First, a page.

This site uses cookies. By continuing to browse the site you are agreeing to our use of cookies. Find out more here

Tuesday, 01 December 2015

What do you give up when you sell up?

From: Esomar Congress 2012 blog

Selling your soul, as Faust found out, is generally an unwise and painful thing to do. But, as a small MR agency, does selling to a bigger rival have to mean “losing your soul”? The question was posed by Communispace’s Diane Hessan in a panel debate on best practises in merger strategies at the Esomar Congress in Atlanta.

“It’s a bit of a red herring,” said GfK’s Debbie Pruent – which has, in the past year, bought Bridgehead International and Knowledge Networks. “Hopefully there is a cultural fit [between the companies being brought together]. I think the larger companies have a process and a lot more money to spend on things like integration.” And importantly, she said, the firm would “never” axe the team at the small agency that had been responsible for dealing with client accounts.

Pruent did concede that there is “an opportunity for hiccups at the beginning” of any integration process – but largely, she said, being acquired brings benefits to smaller companies. “They want scale and the ability to go global,” she said.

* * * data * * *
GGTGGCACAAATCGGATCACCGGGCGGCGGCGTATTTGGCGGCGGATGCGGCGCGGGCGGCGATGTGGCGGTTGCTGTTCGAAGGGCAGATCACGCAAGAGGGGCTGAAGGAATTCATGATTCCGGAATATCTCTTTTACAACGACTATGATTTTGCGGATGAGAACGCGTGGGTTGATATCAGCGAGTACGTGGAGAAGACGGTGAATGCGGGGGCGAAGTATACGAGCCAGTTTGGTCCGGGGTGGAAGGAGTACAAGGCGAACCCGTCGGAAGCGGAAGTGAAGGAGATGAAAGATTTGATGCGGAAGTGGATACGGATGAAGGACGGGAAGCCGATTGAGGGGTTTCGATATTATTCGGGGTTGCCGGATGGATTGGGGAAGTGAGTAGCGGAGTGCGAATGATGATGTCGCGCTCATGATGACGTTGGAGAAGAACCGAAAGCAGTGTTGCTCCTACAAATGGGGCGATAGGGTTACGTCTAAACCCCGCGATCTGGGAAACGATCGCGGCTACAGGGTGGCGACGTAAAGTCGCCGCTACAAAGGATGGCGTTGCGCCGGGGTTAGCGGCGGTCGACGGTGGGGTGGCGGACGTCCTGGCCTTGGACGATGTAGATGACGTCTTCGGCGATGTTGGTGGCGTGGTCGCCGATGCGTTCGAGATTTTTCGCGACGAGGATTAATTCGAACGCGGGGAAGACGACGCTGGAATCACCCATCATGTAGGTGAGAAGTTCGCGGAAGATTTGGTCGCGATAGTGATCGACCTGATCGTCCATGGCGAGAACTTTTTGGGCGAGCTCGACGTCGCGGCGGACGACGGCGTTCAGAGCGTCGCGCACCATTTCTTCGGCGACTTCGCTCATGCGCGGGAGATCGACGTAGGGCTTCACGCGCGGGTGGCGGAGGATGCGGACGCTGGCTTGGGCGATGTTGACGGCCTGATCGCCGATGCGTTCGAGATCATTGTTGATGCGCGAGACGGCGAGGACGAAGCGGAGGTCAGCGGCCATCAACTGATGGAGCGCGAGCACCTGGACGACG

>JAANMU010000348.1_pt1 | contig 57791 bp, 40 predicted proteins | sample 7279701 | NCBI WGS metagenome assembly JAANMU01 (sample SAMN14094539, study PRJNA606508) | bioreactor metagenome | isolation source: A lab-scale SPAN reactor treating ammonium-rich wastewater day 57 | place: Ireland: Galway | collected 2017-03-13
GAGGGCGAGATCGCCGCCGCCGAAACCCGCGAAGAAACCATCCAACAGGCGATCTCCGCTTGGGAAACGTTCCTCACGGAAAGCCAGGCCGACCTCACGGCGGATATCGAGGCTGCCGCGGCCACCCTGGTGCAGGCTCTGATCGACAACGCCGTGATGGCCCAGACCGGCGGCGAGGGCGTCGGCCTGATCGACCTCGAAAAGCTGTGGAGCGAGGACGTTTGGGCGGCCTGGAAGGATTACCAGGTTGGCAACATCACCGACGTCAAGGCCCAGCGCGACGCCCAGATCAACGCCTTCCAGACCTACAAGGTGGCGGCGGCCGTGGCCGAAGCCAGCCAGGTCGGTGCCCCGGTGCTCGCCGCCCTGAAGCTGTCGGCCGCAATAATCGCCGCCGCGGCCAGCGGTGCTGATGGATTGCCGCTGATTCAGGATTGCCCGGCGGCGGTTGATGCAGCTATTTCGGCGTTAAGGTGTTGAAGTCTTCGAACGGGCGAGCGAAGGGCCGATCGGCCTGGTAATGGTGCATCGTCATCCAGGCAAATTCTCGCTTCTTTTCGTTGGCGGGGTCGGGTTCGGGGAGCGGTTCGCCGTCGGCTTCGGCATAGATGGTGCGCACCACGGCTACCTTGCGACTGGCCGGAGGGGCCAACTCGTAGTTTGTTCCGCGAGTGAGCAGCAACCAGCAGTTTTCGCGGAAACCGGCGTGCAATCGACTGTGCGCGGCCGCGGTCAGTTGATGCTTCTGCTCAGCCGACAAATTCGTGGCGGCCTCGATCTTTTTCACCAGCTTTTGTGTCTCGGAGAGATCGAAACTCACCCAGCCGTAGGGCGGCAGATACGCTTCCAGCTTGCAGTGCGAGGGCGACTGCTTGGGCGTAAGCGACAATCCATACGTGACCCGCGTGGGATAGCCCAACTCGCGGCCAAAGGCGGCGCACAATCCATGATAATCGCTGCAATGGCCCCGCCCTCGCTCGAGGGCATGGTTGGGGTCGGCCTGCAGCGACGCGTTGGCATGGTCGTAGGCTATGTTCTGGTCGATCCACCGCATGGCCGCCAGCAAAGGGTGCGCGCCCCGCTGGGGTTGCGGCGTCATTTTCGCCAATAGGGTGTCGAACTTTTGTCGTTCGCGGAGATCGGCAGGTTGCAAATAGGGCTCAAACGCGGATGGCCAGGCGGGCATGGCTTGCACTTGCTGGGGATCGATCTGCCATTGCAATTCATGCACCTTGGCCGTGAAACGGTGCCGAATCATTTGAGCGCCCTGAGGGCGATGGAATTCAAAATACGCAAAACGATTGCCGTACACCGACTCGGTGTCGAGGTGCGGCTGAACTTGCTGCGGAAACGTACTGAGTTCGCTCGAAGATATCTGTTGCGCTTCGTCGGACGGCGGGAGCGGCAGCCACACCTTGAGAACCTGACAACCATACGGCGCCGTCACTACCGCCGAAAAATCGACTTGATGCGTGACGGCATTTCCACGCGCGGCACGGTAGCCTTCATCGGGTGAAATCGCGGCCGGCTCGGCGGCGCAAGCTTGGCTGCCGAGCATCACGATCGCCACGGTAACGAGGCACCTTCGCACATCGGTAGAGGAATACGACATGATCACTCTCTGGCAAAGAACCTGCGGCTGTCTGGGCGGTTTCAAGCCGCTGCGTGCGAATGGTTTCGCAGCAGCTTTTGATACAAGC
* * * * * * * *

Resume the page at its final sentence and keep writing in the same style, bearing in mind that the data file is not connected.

“Sometimes a company keeps growing and [the original founders] cannot manage it anymore, so they sell up,” explained Ipsos’s Carlos Harding. This then frees those founders to start something new if they choose. “In this industry,” Harding said, “the cost of entry is quite low. Anybody with an entrepreneurial spirit and client management skills can start a company. It’s easy to do.”

SSI’s Kees de Jong agreed with Pruent that there is plenty of opportunity to make mistakes at the outset of a merger. Most importantly, he warned: “Nobody cares about your vision for the future until they know whether their job is safe.”

Readers' comments (2)

  • Sounds like a really interesting discussion, actually.
    From the client side, it's a bit of a tricky one. The reason why a client goes with a smaller agency in the first place is often to do with nimbleness and an individual approach - both of which rarely survive through the process of being assimilated with larger agencies. And IME, it is generally assimilationg: the company doing the buying generally is not a similarly small agency (as it has the money to make purchases), and so is usually set in its own, rigid ways.

    Unsuitable or offensive? Report this comment

  • Slightly one sided debate? Ipsos, GFK and SSI.. how's about hearing from a company/founder/staff that have been acquired?

    Unsuitable or offensive? Report this comment

Have your say

Please add your comment. You can include links, but HTML is not permitted.
Your email address will not be displayed on the site. All comments are moderated.

Mandatory What are the third and seventh letters of the word: alternative

Blog Archive